Variations of local heat transfer coefficient in piped flow of viscous liquids

McIntyre, Michael (1973). Variations of local heat transfer coefficient in piped flow of viscous liquids. PHD thesis, Aston University.

Abstract

Measurements were carried out to determine local coefficients of heat transfer in short lengths of horizontal pipe, and in the region of an discontinuity in pipe diameter. Laminar, transitional and turbulent flow regimes were investigated, and mixtures of propylene glycol and water were used in the experiments to give a range of viscous fluids. Theoretical and empirical analyses were implemented to find how the fundamental mechanism of forced convection was modified by the secondary effects of free convection, temperature dependent viscosity, and viscous dissipation. From experiments with the short tube it was possible to determine simple empirical relationships describing the axial distribution of the local 1usselt number and its dependence on the Reynolds and Prandtl numbers. Small corrections were made to account for the secondary effects mentioned above. Two different entrance configurations were investigated to demonstrate how conditions upstream could influence the heat transfer coefficients measured downstream In experiments with a sudden contraction in pipe diameter the distribution of local 1u3se1t number depended on the Prandtl number of the fluid in a complicated way. Graphical data is presented describing this dependence for a range of fluids indicating how the local Nusselt number varied with the diameter-ratio. Ratios up to 3.34:1 were considered. With a sudden divergence in pipe diameter, it was possible to derive the axial distribution of the local Nusse1t number for a range of Reynolds and Prandtl numbers in a similar way to the convergence experiments. Difficulty was encountered in explaining some of the measurements obtained at low Reynolds numbers, and flow visualization techniques wore used to determine the complex flow patterns which could lead to the anomalous results mentioned. Tests were carried out with divergences up to 1:3.34 to find the way in which the local Nusselt number varied with the diameter ratio, and a few experiments were carried out with very large ratios up .to 14.4. A limited amount of theoretical analysis of the 'divergence' system was carried out to substantiate certain explanations of the heat transfer mechanisms postulated.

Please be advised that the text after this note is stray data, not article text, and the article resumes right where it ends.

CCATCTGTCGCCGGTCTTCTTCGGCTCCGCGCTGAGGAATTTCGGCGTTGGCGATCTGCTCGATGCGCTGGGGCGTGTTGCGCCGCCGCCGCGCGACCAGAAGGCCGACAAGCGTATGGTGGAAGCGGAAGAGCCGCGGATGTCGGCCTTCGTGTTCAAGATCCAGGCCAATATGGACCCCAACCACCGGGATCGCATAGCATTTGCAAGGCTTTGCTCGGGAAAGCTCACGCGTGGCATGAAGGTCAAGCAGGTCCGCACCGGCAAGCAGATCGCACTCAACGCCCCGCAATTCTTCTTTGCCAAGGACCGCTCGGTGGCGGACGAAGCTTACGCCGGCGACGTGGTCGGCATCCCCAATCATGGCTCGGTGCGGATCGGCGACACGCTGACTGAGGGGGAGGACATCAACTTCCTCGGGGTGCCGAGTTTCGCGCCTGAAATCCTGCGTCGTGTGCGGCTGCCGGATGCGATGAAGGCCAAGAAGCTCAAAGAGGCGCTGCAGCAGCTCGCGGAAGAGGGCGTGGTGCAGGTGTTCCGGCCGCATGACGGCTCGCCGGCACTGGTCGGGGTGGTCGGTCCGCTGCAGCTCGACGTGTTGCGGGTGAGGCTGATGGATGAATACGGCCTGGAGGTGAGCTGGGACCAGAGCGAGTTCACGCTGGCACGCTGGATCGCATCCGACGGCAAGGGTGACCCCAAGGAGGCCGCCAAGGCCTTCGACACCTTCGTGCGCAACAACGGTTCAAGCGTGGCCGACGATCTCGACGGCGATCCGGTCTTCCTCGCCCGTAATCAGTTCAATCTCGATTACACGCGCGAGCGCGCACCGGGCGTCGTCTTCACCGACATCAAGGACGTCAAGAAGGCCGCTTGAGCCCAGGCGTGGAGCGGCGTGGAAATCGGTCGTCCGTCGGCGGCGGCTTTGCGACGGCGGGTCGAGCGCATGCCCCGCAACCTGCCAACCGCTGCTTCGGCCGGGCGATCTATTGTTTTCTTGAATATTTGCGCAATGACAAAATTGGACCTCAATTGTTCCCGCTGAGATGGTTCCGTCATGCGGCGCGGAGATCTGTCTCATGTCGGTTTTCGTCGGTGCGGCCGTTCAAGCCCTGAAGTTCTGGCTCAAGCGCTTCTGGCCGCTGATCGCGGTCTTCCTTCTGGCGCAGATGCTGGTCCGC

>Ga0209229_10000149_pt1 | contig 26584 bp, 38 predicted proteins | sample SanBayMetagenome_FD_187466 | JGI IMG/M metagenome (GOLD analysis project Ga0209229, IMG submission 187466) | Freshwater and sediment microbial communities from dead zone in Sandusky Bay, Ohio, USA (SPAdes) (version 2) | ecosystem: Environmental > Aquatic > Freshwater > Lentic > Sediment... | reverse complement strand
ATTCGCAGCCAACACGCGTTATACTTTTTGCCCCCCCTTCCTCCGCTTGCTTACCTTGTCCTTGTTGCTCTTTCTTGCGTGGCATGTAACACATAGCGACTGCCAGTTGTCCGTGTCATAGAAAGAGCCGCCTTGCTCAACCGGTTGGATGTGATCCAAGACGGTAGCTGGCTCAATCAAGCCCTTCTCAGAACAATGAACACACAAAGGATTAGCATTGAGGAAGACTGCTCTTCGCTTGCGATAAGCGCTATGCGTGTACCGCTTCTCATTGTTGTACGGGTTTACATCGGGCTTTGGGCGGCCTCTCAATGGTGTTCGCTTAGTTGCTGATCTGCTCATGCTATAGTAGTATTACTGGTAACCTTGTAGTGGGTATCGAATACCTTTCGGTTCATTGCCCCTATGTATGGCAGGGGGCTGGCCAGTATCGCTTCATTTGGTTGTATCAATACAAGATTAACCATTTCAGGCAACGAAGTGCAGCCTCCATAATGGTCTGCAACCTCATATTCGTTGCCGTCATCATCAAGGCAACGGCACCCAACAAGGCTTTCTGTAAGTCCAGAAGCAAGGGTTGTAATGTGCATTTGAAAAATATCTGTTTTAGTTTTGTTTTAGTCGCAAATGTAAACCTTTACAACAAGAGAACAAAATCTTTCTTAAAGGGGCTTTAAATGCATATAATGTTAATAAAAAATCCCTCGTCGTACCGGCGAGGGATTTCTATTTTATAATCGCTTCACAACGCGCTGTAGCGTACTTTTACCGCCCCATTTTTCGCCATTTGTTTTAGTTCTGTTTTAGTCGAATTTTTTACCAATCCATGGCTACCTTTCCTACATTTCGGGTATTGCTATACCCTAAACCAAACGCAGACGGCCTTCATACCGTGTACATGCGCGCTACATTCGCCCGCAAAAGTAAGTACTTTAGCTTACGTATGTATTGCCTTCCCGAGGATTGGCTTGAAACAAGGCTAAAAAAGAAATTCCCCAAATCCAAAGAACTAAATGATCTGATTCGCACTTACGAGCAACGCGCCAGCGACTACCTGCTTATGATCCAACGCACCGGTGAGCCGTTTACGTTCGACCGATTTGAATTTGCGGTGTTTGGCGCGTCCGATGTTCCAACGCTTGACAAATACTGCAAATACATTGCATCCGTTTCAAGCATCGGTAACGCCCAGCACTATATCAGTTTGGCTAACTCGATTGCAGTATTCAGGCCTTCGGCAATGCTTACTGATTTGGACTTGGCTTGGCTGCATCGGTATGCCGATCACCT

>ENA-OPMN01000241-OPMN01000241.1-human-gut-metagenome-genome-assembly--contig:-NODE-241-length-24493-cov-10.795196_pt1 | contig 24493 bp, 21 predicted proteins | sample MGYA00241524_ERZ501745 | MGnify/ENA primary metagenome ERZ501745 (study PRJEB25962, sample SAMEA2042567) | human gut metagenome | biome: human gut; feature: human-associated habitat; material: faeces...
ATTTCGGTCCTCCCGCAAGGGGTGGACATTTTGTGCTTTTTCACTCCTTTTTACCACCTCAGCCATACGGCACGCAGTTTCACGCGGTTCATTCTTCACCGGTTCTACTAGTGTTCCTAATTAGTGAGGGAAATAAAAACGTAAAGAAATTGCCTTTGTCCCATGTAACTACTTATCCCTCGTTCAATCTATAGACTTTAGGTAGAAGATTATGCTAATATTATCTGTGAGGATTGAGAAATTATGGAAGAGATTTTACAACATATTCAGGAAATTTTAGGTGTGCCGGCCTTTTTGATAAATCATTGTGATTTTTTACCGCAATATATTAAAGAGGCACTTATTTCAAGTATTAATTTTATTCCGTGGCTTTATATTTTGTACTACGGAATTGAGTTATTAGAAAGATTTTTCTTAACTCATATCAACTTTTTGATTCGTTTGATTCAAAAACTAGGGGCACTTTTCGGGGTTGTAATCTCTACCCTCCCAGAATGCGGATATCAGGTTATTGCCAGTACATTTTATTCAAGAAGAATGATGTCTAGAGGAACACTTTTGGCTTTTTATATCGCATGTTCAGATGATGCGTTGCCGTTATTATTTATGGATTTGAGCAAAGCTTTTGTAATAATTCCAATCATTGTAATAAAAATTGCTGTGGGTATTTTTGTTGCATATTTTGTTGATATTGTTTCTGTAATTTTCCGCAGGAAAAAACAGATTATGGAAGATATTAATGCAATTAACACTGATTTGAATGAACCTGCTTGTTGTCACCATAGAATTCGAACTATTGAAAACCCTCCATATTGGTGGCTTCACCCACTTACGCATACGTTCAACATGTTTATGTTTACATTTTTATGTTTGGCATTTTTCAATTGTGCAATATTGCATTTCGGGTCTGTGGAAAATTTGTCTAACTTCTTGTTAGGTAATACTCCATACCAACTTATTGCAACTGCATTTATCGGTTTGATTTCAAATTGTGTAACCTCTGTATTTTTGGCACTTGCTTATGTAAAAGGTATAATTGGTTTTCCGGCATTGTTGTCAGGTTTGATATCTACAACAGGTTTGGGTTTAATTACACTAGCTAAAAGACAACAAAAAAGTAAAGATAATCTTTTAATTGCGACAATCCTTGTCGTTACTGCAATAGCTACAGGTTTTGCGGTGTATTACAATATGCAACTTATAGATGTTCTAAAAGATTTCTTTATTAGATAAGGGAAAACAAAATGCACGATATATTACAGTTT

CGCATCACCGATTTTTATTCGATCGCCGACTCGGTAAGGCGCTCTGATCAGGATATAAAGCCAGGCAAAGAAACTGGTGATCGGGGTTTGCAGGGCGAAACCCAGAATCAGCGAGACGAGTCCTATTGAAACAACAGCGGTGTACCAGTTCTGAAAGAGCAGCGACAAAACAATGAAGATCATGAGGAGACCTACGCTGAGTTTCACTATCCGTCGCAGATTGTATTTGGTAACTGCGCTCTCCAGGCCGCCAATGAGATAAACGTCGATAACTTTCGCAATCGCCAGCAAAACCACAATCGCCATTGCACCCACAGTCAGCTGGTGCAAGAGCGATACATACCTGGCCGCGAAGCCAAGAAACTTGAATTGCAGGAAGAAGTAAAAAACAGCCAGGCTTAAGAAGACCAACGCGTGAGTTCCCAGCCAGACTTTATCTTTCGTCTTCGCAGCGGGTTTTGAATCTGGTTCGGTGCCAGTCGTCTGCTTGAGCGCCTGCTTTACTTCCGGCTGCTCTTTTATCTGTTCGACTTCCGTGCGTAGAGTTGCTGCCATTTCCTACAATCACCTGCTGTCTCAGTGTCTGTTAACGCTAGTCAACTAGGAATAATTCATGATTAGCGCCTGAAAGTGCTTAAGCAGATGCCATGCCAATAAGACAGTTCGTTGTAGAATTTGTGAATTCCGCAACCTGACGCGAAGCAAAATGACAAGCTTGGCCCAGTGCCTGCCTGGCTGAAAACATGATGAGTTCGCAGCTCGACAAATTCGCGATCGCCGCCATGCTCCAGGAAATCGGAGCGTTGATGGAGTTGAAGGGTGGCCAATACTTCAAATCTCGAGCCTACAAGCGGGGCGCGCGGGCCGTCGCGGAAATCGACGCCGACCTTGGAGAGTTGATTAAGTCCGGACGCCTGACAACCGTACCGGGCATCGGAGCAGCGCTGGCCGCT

Divisions: Engineering & Applied Sciences > Mechanical engineering & design
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Institution: Aston University
Uncontrolled Keywords: local heat transfer coefficient,piped flow,viscous liquids
Completed Date: 1973

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